This week’s reblog is about a very important issue: food waste. Approximately a third of the world’s food production is thrown away and on top of the food itself this is also a waste of resources, land, packaging and manhours. Things need to change.
Why Buy Ugly? – http://wp.me/p7KTfI-4p
My reblog for this week is about veganism and why the arguments which swayed the vegans of today can’t be used to sway the majority.
As you may or may not know, Dear Reader, I live with a vegan and I eat a mostly vegetarian diet myself.
My personal stance is that humanity needs to seriously change our dietary habits and consume a lot less meat, but you won’t find me arguing that veganism is the way for everyone to go.
This article explains part of the reason why.
Many of the more vocal vegans seem to think that if they only inform someone of the truths they themselves have accepted, any sane and sensible person should automatically turn vegan (and if not, they are horrible people – or at least willfully blind or stupid) but this is far from the truth. It is not about them being blind to learning any universal truth or about them resisting sensible ideas – it is about human nature.
So if you are vegan and preaching veganism, give this article from The Vegan Strategist a read – and if you aren’t vegan, read it anyway and think about the implications:
This week’s reblog talks about one of my favorite herbs and its many uses – and does so in a very balanced and informative way:
It’s back to the Observer again for this week’s reblog, Dear Reader – this time from the fingertips of Benjamin Hardy.
With Lent on the door step, I thought an article about fasting would be approperiate. Now, while I can’t personally attest to the correctness of his claims in this article, intermittent short term fasting is something that has come naturally to me over the years. At first I did it without really thinking about it or realizing I did – though I’ve done it intentionally from time to time as well – and from my limited experience it seems to have beneficial effects. In any case, I found the article interesting and I plan to make a more conscious ritual out of it and see if I get any results.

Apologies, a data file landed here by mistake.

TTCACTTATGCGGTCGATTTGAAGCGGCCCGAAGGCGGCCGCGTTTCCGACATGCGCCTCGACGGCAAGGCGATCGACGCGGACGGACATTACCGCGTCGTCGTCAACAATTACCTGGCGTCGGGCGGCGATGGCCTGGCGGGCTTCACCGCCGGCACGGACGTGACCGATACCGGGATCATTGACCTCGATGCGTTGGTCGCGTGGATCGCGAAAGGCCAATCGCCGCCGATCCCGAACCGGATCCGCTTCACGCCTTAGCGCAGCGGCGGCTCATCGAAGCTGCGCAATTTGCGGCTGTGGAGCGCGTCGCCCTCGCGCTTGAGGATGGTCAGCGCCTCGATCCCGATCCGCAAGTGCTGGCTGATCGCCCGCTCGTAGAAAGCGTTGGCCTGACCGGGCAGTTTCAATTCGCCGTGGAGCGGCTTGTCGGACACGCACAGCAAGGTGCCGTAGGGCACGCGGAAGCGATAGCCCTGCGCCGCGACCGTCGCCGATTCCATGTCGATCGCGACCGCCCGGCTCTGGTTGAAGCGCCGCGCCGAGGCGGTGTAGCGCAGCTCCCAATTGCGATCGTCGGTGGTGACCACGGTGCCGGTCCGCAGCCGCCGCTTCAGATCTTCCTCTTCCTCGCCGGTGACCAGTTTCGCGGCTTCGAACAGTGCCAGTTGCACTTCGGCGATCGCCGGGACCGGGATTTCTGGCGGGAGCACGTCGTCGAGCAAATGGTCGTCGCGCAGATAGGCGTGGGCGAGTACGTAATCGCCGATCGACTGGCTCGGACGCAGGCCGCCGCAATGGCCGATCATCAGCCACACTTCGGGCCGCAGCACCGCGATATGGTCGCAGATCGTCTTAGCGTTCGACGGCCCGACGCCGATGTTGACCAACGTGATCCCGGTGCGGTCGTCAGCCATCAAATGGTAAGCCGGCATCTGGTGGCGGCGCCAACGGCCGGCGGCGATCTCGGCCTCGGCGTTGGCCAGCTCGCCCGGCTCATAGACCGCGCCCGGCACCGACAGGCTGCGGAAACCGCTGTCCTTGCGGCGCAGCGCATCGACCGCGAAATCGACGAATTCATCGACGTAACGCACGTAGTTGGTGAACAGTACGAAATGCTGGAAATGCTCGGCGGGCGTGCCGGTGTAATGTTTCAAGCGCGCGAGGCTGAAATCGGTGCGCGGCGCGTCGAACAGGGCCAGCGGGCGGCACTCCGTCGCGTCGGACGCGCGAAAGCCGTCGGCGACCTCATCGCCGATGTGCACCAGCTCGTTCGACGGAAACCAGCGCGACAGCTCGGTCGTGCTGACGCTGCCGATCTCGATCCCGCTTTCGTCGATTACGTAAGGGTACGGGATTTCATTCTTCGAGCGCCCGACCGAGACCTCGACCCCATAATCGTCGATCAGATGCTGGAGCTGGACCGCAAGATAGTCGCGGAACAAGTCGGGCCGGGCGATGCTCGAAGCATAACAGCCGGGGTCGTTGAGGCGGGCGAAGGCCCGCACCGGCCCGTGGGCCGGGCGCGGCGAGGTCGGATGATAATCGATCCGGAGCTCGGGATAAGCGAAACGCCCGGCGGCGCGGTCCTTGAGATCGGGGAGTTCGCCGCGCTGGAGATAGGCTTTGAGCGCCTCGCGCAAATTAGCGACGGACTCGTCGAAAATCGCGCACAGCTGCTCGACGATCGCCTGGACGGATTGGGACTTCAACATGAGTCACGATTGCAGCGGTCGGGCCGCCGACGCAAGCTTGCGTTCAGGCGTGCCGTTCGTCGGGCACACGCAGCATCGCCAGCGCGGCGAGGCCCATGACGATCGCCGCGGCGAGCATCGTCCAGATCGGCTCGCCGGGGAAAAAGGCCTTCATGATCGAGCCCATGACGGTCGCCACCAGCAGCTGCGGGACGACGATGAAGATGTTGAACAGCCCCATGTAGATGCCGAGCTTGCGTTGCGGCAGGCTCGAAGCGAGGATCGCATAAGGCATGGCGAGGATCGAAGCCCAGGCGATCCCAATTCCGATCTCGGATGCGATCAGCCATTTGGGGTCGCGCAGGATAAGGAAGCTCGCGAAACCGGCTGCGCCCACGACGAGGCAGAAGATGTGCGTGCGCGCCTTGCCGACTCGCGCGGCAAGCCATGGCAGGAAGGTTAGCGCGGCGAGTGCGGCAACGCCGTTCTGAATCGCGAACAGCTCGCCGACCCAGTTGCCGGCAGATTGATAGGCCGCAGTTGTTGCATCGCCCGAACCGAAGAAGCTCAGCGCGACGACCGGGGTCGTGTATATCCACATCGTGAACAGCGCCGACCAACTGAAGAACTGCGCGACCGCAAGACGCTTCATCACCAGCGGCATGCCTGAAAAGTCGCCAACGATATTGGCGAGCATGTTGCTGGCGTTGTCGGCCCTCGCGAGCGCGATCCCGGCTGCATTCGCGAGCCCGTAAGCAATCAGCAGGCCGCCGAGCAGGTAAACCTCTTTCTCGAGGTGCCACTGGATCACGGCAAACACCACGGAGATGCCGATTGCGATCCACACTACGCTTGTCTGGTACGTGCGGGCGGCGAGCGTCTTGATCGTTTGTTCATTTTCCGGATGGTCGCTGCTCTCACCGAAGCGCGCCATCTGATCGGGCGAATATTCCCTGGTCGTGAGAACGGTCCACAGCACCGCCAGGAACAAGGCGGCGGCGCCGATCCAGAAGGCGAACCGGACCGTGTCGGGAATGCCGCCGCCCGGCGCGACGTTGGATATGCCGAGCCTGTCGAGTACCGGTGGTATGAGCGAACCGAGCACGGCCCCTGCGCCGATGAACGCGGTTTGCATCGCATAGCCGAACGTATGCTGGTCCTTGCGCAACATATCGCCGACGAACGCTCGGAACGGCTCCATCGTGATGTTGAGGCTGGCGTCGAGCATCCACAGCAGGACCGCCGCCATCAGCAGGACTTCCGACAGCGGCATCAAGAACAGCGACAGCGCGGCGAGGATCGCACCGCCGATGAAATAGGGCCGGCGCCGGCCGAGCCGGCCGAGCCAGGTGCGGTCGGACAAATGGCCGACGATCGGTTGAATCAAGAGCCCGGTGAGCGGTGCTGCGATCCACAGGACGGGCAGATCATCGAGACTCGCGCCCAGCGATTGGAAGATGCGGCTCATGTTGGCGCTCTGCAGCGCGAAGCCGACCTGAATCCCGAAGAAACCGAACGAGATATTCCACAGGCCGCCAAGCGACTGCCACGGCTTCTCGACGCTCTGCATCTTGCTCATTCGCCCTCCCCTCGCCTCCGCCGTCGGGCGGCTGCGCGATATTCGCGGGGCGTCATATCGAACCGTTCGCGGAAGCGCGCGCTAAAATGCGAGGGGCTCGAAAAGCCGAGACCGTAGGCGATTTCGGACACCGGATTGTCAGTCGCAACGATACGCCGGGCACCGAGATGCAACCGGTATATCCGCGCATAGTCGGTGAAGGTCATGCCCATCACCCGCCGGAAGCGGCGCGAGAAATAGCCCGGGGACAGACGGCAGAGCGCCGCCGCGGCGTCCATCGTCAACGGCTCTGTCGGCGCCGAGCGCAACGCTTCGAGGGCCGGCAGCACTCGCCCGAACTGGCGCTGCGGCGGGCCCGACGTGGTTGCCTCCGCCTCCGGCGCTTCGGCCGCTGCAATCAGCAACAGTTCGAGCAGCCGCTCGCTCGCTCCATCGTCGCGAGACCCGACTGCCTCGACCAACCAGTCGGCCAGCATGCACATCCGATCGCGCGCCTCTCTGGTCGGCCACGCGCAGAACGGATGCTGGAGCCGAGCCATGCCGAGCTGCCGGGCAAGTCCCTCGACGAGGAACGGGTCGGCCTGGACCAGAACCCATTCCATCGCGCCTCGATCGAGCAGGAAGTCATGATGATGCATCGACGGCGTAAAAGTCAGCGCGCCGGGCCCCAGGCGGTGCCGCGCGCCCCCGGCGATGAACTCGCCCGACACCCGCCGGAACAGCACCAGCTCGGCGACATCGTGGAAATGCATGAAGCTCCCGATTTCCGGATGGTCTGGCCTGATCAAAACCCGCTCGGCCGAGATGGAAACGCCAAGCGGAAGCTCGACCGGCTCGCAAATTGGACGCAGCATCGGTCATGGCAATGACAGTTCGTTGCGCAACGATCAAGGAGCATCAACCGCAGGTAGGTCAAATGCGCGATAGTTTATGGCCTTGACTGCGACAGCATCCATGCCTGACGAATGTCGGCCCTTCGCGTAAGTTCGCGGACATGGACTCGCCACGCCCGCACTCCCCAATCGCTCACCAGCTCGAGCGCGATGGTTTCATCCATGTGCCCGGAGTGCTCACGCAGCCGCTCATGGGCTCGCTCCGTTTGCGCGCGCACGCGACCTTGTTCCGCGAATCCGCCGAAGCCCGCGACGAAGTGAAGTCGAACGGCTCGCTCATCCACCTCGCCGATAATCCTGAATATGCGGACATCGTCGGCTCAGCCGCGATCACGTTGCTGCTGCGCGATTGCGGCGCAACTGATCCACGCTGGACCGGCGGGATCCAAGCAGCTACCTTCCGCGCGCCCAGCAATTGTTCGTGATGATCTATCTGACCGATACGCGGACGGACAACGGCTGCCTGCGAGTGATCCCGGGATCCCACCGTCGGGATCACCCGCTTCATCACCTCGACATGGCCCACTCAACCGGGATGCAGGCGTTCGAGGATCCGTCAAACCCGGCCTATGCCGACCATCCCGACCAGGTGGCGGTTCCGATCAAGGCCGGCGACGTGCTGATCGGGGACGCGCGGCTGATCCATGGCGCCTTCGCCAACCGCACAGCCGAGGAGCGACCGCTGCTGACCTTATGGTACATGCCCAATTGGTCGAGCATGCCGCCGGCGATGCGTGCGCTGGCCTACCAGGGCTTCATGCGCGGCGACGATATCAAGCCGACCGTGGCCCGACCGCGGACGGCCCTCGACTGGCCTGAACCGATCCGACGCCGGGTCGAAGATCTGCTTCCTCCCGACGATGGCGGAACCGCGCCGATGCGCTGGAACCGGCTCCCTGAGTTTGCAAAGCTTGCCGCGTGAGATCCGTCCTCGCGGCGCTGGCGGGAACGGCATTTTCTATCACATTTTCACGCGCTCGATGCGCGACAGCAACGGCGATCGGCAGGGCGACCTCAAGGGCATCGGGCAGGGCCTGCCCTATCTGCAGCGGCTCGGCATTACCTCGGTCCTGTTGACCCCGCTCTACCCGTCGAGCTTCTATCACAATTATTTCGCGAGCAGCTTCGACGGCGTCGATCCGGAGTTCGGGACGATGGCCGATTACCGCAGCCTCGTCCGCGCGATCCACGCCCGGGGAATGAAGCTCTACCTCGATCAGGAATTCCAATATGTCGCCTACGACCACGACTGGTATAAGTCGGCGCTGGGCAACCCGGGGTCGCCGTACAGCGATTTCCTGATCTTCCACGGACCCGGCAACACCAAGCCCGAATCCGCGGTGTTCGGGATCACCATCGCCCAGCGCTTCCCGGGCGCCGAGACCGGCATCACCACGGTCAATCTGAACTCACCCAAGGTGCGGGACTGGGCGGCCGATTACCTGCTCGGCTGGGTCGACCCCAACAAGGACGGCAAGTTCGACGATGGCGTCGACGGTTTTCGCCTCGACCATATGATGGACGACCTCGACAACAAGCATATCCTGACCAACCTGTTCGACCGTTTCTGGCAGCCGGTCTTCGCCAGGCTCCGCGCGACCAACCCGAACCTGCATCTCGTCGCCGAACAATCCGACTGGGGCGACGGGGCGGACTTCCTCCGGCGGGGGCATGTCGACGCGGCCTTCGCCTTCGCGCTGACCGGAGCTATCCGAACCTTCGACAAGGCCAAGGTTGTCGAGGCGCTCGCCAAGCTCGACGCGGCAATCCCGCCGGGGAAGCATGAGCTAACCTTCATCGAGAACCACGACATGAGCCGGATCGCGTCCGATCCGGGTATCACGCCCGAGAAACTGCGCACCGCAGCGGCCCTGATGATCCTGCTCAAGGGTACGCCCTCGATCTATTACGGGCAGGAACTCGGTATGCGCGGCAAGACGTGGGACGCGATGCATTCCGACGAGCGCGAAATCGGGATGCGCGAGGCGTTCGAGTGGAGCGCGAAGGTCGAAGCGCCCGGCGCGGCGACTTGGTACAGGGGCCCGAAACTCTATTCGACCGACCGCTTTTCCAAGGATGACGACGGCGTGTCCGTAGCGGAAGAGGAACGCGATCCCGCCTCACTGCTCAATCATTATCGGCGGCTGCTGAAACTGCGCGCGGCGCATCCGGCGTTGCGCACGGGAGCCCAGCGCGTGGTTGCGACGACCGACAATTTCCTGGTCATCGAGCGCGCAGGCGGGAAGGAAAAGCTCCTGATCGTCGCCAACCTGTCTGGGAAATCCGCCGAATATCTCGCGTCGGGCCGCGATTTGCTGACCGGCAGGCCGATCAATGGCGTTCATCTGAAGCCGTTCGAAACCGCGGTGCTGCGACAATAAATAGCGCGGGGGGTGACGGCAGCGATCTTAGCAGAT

So I encourage you to read the article, check it out for yourselves and maybe try it for a day and see if you experience any positive effects:
Do you like the flavour and texture of meat but feel conscious about the environmental impact, the ethical issues, or the health risks? Why not look beyond meat:
(note: this video is a year old, the company has since launched several more products)
Now, I haven’t had the fortune to try out any of the Beyond Meat products myself yet, but this is definitely something to keep an eye on. If we can make meat products that are more nutritious, better for the environment, without taking the detour via raising and feeding an actual animal, is there any reason not to?
The rate of animal consumption is still rising and humanity has never eaten so much meat and killed so many animals as we do today and to top it off, the meat industry treats animals horribly. Things need to change, for the sake of our whole existence.
There are several companies out there who are on the cutting edge of creating vegetable-based proteins that are nearly indistinguishable from actual meat products – check them out, and if you see them in your grocery store buy them and try them!
We owe it to ourselves and to the planet.
Check out these companies and initiatives and follow their progress: